Just look up ‘Onkyo HF Player’ on Google Play. You’ll need Android 4.1/Jelly Bean minimum, though. We tested the app on our Lillopop’d Galaxy S3 and it worked nicely.

Expensive storage box

Hopefully, you can see that your tablet or smartphone is simply now just a glorified digital stream recorder and storage box.

Once the ADC process is complete, it doesn’t matter whether you plug the cable and record that stream into a PC or smartphone, the audio quality recorded via that ADC is exactly the same.

Powering the USB cassette player

There was one interesting thing we found with the cassette player – although it supports two AA cells, they don’t make the slightest bit of difference once that USB cable goes in. Whether those cells are there or not, the player consumes approximately 170mA of current measured from the USB cable.

If you have a tablet with separate power, that current load shouldn’t be a problem. Nor did we have any trouble powering the cassette player from the USB OTG cable on our Samsung Galaxy S3 smartphone and its battery.

The problem, though, is that without external power, a 170mA-drain will cut battery life by anywhere up to half, depending on your device’s battery capacity, so it’s something to keep in mind.

Recording from analog source direct to smartphone

Dubbing from an analog source to your smartphone is easy. Here’s what you do:

Step 1

Get USB Audio Recorder PRO – it’ll cost you $10 on Google Play (test the free trial app first).

You need at least ICS/Android 4.0.3 on your device, a USB OTG port and a USB-OTG cable with microUSB on one end and a Type-A USB socket on the other.

Step 2

Grab either of the stereo ADCs we’ve talked about. If not one of those, there are many USB ADCs supported by USB Audio Recorder PRO – check the web site here.

Step 3

If using a line-level ADC, connect the line-out outputs from your audio source to the ADC and plug the USB end into your phone via the USB OTG cable.

Step 4

Launch USB Audio Recorder PRO and you should see the ‘access the USB audio device’ prompt. Select OK and basic ADC specs should appear on screen.

Step 5

monPress the Monitor button on USB Audio Recorder PRO and start playing your source audio.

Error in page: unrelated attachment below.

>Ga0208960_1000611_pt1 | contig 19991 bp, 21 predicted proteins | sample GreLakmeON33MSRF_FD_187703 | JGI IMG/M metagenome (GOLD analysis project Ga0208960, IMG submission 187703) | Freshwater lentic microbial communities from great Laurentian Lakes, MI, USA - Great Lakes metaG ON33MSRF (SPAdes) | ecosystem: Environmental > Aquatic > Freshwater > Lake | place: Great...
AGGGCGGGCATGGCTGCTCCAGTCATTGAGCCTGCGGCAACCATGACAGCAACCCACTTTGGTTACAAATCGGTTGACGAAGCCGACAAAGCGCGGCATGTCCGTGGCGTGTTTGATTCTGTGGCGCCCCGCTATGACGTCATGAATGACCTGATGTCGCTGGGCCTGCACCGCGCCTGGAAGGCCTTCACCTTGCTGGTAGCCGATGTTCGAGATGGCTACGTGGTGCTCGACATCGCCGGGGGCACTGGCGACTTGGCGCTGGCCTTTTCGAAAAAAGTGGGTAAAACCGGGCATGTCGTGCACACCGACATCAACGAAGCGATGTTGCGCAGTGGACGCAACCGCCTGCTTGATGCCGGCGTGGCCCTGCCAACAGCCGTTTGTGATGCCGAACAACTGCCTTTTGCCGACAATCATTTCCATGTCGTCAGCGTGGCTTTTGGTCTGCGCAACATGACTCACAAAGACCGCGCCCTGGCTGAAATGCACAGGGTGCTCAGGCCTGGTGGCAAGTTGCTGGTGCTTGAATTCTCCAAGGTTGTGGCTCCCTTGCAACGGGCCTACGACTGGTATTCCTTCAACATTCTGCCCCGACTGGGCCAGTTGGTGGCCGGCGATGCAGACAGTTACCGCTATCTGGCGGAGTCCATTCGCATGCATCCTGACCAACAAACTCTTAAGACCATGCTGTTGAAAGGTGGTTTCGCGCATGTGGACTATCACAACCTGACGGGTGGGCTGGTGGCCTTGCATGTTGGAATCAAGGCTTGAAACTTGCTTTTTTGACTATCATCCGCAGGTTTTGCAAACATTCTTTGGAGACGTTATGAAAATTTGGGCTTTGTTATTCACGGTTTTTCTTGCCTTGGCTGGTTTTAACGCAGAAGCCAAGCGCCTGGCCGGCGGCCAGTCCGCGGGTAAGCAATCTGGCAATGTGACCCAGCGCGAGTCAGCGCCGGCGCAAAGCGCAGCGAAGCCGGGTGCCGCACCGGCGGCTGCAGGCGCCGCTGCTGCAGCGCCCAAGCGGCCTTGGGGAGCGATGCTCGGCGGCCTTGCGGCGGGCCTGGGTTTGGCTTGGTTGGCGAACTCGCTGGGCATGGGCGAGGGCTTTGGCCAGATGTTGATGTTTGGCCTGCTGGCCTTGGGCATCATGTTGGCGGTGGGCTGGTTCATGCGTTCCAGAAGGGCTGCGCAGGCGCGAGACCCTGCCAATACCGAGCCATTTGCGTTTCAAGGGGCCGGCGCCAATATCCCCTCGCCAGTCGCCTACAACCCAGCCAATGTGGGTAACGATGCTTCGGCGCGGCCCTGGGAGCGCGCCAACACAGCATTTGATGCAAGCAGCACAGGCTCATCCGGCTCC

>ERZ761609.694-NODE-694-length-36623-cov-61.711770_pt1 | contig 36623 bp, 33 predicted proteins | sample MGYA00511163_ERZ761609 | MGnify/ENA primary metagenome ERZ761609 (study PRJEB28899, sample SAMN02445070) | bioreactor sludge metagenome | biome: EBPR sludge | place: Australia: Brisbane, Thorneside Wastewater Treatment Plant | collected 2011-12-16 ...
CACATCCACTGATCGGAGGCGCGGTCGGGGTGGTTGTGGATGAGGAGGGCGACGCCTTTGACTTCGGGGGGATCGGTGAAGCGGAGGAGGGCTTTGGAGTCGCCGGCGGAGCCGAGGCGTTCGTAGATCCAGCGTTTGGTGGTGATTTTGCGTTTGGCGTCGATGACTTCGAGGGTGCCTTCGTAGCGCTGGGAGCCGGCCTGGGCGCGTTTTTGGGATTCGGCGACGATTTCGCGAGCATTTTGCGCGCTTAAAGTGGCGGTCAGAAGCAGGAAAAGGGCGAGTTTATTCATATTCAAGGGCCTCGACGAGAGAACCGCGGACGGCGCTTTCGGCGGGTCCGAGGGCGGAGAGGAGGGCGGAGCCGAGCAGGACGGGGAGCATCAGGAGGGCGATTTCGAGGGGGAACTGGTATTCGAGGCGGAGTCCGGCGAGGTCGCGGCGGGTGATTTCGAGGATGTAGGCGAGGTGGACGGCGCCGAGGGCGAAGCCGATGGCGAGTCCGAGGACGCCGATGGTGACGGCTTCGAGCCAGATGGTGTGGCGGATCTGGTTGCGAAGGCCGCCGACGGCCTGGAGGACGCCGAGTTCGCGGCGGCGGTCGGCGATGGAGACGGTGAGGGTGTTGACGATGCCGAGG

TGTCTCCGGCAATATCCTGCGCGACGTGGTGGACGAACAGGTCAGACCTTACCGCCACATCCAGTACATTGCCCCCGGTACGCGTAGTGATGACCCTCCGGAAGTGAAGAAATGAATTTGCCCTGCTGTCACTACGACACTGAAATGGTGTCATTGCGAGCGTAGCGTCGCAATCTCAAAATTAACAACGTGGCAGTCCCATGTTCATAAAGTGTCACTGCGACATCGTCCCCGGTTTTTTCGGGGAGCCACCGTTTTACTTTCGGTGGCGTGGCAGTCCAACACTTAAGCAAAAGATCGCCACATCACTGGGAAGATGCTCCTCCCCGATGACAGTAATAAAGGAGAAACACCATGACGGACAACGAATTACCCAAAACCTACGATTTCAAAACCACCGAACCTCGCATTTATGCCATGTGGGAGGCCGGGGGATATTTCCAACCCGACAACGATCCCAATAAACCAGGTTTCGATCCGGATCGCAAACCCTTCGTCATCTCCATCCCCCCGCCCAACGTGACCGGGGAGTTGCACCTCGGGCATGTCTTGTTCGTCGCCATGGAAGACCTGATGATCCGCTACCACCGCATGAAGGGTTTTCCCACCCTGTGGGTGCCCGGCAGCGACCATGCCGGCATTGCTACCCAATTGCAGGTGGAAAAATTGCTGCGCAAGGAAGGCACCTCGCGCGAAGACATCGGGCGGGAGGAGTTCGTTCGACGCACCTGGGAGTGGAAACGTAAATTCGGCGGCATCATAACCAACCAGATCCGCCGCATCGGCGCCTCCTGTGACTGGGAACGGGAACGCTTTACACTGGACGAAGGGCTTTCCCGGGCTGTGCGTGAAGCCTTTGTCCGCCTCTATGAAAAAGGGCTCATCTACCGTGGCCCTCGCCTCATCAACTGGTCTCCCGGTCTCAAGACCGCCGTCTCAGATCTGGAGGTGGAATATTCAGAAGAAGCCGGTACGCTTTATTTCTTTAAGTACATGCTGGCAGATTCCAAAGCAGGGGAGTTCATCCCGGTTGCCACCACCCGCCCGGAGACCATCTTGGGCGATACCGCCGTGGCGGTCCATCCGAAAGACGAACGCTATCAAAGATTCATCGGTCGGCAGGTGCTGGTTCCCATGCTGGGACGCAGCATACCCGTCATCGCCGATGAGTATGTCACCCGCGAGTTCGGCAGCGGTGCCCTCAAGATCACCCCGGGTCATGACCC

Select the Mixer tab on the app, try to locate the loudest passage of your source audio and set the mix level so that the peak-program (VU) meter gets close to the 0dBFS (full scale) without hitting it.

This should give you the cleanest, least-distorted sound.

Step 6

Ensure you have sufficient space for the running time of your audio source.

For WAV-format recording at 48kHz/16-bit stereo, you’ll need around 700MB per hour.

Once you’re ready to go, begin recording by hitting the red button on the app and start your audio source. Once complete, hit the stop button.

Step 7

Press the green Play button on USB Audio Recorder PRO to play back the file you’ve just recorded and check the quality.

The benefit of line-level recording is that you shouldn’t get any interference from other sources, so the quality should be as close as possible to the original.

Mixtapes live on

Nothing brings back the sounds of the 80s and 90s as you remember them quite like your old mixtapes, so if you have yours still in a box in a cupboard somewhere but nothing to play them on, $30 for a USB cassette player and a stereo audio recording app will have you rolling back the years in no time – and with no PC in sight.

What about Apple devices?

Apple has baked in support for USB audio class-compliant devices into iOS.

If you have an iPad that’s ‘pre-lightning’ (meaning it uses the old 30-pin connector), you need the iPad Camera Connection Kit, which you can pick up from Apple for $45.

And of course, there are plenty of knockoffs on eBay for under $3 including shipping.

That said, we haven’t tested the Apple side of things, but the hardest part is getting the USB host port sorted – provided the stereo ADC is class-compliant, it should work with your iPad, but your mileage my vary.